Why now? Because a startling new fact hangs in the air above both Labour and Conservatives. It embarrassess them both, in very different ways - but it is set to change the way we think about an important slice of the welfare state.
Latest figures for Project Work, the Government's pilot workfare scheme, suggest colossal fraud or deliberate idleness on a scale no one predicted. Since April, 6,800 people unemployed for over two years have been through schemes in Hull and the Medway. First they have 13 weeks' intensive Job Search with a dedicated worker chivvying and harrying them to apply for jobs as never before. (One of many embarrassing questions for the Government is, why never before? Answer: cheese-paring on staff, the unemployed never even had to sign on in person.) Next they face 13 weeks of compulsory work for "voluntary" organisations for an extra pounds 10 a week. Either the carrot (help to find a job) or the stick (the threat of compulsory work) has led to an astonishing number signing off and no longer drawing benefit - nearly half of them.
What became of the 3,100 who have signed off? Only 920 announced that they had got jobs. Where are the others? Did they find the prospect of three months' compulsory work so terrible that they chose to starve instead? Have they been frightened by bullying interrogators out of drawing the dole rightfully due to them? Opponents of workfare put these propositions forward, but rather sheepishly.
More likely, many were claiming falsely. Either they already had full- time jobs paying them above benefit levels (we are not talking here about earning a little extra on the side) or they were well able to get jobs once pushed. The Low Pay Unit complains that many have been pushed into unsuitable work, but after two years, is that so unreasonable?
Employment experts are astonished by the figures. Not surprisingly, it has been hard to trace those who have signed off to ask them why. But if Project Work permanently shakes half the claimants off benefit, then all calculations about the future change.
Michael Heseltine, an early workfare exponent, has been watching these figures hawklike week by week. When the history of this Conservative era comes to be written, how will they explain why they failed to do anything about the benefit culture they so deplore? Even Peter Lilley and his little list funked it. Only now, at the tail end of their time, have they realised what they might have done 15 years ago had they believed their own rhetoric. Workfare will be triumphantly showcased in their manifesto, but it will have a hollow ring.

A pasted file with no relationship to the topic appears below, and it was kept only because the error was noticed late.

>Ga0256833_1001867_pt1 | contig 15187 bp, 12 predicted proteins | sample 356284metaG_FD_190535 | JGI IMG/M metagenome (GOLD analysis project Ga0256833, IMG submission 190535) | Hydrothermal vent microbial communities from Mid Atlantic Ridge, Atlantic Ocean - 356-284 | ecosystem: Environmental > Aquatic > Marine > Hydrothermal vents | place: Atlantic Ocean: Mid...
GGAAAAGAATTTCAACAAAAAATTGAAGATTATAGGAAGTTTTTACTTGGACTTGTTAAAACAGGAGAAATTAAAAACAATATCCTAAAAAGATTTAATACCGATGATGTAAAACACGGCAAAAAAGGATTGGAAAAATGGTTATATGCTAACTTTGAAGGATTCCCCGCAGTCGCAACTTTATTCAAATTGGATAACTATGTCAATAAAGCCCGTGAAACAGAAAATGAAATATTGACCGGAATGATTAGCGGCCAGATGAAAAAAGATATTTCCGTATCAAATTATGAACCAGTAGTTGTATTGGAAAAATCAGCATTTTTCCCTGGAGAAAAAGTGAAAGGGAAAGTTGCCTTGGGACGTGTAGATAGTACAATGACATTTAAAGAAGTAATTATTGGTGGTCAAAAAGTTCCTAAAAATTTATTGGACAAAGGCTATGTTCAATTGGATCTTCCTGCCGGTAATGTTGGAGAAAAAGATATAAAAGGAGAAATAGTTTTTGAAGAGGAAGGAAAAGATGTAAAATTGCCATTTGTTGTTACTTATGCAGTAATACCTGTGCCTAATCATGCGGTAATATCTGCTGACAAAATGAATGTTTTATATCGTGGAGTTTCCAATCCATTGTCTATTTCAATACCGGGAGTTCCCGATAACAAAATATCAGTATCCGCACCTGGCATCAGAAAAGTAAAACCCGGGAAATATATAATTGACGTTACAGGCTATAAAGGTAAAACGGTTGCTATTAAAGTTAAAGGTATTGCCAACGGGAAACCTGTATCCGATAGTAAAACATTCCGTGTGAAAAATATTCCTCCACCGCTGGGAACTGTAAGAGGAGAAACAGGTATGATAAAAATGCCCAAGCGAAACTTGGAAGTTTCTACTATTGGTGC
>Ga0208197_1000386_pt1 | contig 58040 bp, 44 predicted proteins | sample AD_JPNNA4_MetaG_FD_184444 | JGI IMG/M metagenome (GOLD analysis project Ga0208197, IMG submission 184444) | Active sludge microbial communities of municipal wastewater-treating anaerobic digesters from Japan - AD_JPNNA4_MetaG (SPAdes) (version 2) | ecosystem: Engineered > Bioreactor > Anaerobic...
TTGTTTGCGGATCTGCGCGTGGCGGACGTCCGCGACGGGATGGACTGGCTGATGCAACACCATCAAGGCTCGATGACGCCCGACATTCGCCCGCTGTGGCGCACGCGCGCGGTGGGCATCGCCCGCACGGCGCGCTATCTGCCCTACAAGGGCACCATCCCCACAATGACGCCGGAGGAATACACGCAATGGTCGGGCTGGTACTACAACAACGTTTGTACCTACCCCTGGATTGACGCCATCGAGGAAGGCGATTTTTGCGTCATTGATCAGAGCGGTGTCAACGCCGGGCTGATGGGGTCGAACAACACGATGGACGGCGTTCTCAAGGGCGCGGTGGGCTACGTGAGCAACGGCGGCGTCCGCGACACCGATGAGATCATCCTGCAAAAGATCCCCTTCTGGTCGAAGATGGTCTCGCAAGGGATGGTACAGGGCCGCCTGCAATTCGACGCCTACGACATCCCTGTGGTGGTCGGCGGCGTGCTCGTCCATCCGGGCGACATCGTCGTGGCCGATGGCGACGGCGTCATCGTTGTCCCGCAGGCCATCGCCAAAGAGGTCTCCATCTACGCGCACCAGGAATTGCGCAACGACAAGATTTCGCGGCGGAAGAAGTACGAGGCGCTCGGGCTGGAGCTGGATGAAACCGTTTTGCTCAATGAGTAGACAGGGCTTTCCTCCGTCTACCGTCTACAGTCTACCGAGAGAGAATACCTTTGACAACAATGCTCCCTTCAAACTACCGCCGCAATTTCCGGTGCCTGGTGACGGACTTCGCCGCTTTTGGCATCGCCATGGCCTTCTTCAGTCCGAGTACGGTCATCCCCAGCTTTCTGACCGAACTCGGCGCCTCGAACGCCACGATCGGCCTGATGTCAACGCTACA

It was stopped by political cowardice and by Treasury short-termism, afraid it would cost too much to provide make-work jobs for all. Now, though, we can see how the money saved in benefits will come pouring in. Labour's manifesto will also promise workfare, compelling all the young and long-term unemployed to work or train. But Labour's promise of high- quality training and proper jobs (Project Work does neither) gleams brighter in the light of this unexpectedly rich cash flow.
Until now Labour has been deeply uncomfortable with talk of benefit fraud, fearing for the rights of the other half of claimants who are honest and needy. So David Blunkett was predictably grudging about the Project Work figures: "The Government is simply trying to keep the dole figures down without making any real contribution to getting people into lasting work."
Unpopular for saying it, Frank Field has claimed for years that the whole system is designed to encourage drones or frauds. "The Tories forgot their own view of human nature," he says. "If you offer people easy money they will take it." He points to bogus claims for child benefit, prescriptions, dental charges, and myriad other badly-policed schemes ripe for Labour's plucking. He thinks a great many people prefer to sit in the benefit safety net than to work for just a little more - and they have been allowed to regard it as their right, which was certainly not Beveridge's intent.
Yesterday I talked to two Medway men who resented being forced into Project Work. Although it was an anti-workfare group that put me in touch with them, they both seemed to me to exemplify Frank Field's point.
First there was James, a plasterer, who went right through Project Work without finding a job. Articulate, unmarried, living on pounds 95 a fortnight dole, he ought to be highly employable. But he started by refusing to work for less than pounds 300 a week, six times more than his dole. He was angry when Project Work lowered his sights to pounds 150: "Why should I work for less than the rate for the job?" Like others, he found the work element in the project a farce: he and 70 others were sent to repair a Napoleonic fort, but there was nothing to do but light a fire to keep warm all day. With no training included, the work's only value is as a threat. After his 13 weeks, he is back on the dole and will only take a job that pays reasonably - entirely rational if he is allowed to get away with it.
Barry is a well-spoken china salesman, outraged at sitting beside an illiterate halfwit in a compulsory class on CVs delivered by an ex-car mechanic. "I've got a brain and I've travelled the world." He refuses to do Project Work. "I will not sift dirty clothes in a charity shop or anything below my calibre." What will he do? "I'll make my own way, thank you!" So he has rented his house, found a job and a place to stay in London and at his first Project Work interview he will sign off. Doesn't that prove it works? A long silence - and a huffy acknowledgement that it might have made a difference.